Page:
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Michael
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Re: The fluted float and others

Post by Michael » Fri Jan 06, 2017 12:03 pm

I`ve just re read my previous posting and I should clarify, "I knew", was actually from reading a posting Nobby did last year, it looked like I was being a big headed know it all... :Hide:
Everything we hear is an opinion, not a fact. Everything we see is a perspective, not the truth
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Match Aerial
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Re: The fluted float and others

Post by Match Aerial » Fri Jan 06, 2017 2:20 pm

Excellent bit of research Nobby good find mate.

JAA

Re: The fluted float and others

Post by JAA » Fri Jan 06, 2017 2:22 pm

Nice post Nobby. :Hat:

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Watermole+
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Re: The fluted float and others

Post by Watermole+ » Fri Jan 06, 2017 3:01 pm

Whilst not wishing to appear as a nit-picker Nobby, the drawing doesn't show fluted floats, but vaned floats as per Frank Oates patent.

There is a big difference in that vaned floats have normal oval, or tapered bodies, which have vanes set in to slots cut along the length, as this drawing clearly shows in the end elevation at the top of the picture.

The fluted float in the strict sense of the word, has a 'normal' oval or tapered body, which has the fluting cut in to it, usually in four places. In this case, the body of the float is virtually parallel all the way down, to all intents & purposes, rather like the "web", or core of a twist drill and it is the flutes, NOT the body which are oval or tapered.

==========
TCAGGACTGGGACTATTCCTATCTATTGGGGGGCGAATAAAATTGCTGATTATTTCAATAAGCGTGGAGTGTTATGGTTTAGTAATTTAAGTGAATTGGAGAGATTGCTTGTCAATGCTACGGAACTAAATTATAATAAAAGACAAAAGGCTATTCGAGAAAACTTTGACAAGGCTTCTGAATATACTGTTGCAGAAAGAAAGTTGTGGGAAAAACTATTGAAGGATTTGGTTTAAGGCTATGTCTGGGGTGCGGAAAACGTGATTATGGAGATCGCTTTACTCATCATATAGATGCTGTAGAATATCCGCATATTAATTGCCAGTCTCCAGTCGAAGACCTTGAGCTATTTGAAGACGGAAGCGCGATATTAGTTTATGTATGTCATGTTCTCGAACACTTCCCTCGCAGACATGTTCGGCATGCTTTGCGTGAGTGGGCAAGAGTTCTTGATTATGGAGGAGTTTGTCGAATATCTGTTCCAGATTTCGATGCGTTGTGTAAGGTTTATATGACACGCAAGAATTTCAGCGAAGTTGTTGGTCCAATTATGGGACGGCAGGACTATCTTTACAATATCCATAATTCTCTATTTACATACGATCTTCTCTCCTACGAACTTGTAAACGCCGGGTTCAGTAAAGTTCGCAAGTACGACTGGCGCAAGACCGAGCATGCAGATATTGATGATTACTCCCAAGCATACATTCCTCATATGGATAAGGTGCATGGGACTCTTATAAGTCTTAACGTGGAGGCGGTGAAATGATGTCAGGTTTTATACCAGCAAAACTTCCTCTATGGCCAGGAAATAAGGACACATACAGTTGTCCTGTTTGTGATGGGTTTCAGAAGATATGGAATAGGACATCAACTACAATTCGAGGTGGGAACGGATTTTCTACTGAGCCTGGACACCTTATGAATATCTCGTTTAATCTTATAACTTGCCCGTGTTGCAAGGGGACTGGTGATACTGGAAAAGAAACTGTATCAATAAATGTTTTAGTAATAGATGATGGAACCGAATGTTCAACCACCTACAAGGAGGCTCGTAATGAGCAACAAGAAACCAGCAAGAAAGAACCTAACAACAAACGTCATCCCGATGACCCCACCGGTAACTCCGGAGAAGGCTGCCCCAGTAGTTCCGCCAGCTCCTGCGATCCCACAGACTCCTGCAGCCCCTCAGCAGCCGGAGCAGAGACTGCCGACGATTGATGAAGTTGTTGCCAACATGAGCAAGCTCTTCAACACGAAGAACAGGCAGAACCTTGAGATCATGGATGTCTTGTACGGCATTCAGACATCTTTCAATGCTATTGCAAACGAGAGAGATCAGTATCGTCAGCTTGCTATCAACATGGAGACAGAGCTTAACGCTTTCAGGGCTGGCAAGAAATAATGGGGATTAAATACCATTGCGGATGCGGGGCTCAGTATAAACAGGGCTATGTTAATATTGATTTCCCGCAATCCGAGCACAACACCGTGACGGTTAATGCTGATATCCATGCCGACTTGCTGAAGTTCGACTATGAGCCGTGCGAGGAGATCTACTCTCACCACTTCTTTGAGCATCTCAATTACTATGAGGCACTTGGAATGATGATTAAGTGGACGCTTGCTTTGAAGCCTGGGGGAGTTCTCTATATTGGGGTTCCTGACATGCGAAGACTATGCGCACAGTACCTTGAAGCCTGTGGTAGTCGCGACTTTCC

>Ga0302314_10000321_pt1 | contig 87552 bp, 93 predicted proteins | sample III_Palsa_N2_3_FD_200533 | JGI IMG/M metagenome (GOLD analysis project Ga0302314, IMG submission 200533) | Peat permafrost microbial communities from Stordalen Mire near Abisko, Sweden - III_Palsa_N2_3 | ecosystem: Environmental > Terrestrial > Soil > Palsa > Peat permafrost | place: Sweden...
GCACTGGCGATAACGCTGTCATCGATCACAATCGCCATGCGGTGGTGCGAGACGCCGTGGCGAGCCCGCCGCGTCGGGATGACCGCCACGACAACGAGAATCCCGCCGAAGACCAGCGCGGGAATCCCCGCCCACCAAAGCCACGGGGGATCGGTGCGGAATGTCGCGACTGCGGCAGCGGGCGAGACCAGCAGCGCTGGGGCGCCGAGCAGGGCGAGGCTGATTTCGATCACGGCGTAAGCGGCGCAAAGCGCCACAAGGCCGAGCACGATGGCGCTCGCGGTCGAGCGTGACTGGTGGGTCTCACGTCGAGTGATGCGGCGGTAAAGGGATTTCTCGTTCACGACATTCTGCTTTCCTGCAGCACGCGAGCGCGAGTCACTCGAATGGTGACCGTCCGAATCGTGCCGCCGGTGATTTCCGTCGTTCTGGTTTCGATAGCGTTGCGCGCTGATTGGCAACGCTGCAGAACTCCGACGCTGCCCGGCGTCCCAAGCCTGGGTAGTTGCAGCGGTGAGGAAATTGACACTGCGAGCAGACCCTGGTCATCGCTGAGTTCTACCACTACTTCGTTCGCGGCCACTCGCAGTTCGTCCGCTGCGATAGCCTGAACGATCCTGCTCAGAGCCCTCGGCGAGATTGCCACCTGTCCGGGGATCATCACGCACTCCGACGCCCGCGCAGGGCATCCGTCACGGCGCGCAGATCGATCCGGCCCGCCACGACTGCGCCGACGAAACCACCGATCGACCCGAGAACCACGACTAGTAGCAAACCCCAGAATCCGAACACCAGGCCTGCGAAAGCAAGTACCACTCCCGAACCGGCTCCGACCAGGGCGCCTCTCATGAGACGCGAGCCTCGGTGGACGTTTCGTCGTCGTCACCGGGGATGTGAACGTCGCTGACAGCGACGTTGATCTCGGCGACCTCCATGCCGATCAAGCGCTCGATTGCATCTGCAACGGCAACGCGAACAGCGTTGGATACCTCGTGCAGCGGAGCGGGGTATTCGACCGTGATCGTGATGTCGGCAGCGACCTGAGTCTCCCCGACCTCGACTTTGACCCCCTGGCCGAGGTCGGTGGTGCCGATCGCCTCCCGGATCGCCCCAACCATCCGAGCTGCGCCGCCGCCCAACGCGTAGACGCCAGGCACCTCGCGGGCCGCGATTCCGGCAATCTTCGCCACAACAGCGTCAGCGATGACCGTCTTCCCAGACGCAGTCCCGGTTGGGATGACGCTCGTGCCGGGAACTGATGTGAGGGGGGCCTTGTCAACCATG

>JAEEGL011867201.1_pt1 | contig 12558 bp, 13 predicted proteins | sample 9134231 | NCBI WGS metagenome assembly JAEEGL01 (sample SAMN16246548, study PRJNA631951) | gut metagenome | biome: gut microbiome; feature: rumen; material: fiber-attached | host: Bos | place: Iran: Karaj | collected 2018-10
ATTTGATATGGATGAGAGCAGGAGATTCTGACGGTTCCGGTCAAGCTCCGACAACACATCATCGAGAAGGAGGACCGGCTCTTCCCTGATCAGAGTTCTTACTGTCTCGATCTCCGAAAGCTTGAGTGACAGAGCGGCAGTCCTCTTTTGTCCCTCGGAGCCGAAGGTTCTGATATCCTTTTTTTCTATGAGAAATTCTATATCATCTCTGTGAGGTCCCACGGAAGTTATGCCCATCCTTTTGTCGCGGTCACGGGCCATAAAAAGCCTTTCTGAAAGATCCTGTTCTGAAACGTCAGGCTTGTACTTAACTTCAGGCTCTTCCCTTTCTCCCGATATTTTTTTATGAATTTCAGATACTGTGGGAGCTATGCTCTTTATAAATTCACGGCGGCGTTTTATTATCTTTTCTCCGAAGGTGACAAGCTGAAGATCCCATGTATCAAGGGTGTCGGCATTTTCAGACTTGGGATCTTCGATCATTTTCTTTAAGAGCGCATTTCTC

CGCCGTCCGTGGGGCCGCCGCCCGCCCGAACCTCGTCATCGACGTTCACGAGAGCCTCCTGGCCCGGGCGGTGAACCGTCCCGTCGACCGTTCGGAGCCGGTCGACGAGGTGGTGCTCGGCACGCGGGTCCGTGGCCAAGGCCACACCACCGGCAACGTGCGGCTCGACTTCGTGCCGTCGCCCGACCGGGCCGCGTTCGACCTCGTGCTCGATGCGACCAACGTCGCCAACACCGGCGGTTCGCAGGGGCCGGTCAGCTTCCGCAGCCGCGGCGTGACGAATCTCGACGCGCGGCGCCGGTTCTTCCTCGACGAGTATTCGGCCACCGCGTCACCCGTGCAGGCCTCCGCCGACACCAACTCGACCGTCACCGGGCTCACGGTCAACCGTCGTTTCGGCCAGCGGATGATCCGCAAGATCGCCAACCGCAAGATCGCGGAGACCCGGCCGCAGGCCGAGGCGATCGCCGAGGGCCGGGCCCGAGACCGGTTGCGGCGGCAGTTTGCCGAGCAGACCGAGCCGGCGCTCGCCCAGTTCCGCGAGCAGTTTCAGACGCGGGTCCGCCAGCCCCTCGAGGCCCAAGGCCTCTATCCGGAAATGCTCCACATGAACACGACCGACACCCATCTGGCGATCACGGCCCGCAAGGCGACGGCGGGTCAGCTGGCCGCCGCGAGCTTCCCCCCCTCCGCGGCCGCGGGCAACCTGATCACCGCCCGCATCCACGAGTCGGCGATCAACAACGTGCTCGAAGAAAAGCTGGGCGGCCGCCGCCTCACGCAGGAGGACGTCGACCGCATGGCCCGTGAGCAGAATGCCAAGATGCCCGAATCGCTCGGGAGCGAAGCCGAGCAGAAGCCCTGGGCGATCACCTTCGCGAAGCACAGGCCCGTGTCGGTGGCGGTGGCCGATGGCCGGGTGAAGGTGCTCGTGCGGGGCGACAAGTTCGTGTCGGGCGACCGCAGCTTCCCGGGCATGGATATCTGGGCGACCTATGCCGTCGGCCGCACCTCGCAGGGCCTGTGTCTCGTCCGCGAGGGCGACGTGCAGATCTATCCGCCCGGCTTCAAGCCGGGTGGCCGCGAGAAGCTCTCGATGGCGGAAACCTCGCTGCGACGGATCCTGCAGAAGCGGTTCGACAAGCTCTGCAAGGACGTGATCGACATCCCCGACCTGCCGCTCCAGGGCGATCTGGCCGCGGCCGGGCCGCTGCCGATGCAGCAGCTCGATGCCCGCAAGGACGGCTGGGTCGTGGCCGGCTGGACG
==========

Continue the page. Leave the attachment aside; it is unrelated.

The difference between the two is that the vaned float has more body mass and must therefore be the more buoyant, size for size, whilst the true, fluted float would have far less water resistance and drag..

..just my two denarii worth..

wm+

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Re: The fluted float and others

Post by Fredline » Fri Jan 06, 2017 3:12 pm

Great stuff Nobby. Just when you think you know it all, something pops out of the woodwork.
If you have no grease with you, and your rings are full of ice, do not cut out the ice with a pen-knife but get your man to put the rings one by one in his mouth, and so to thaw the ice.
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Nobby
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Re: The fluted float and others

Post by Nobby » Fri Jan 06, 2017 3:23 pm

Michael wrote:I knew that Frank Oates had a patent for a vaned float;
https://worldwide.espacenet.com/publica ... cale=en_EP#
And I`ve always presumed it was the same Frank Oates, who was involved in the book Match Fishing How to Join the Ranks of the Experts and Uncle to the artic explorer....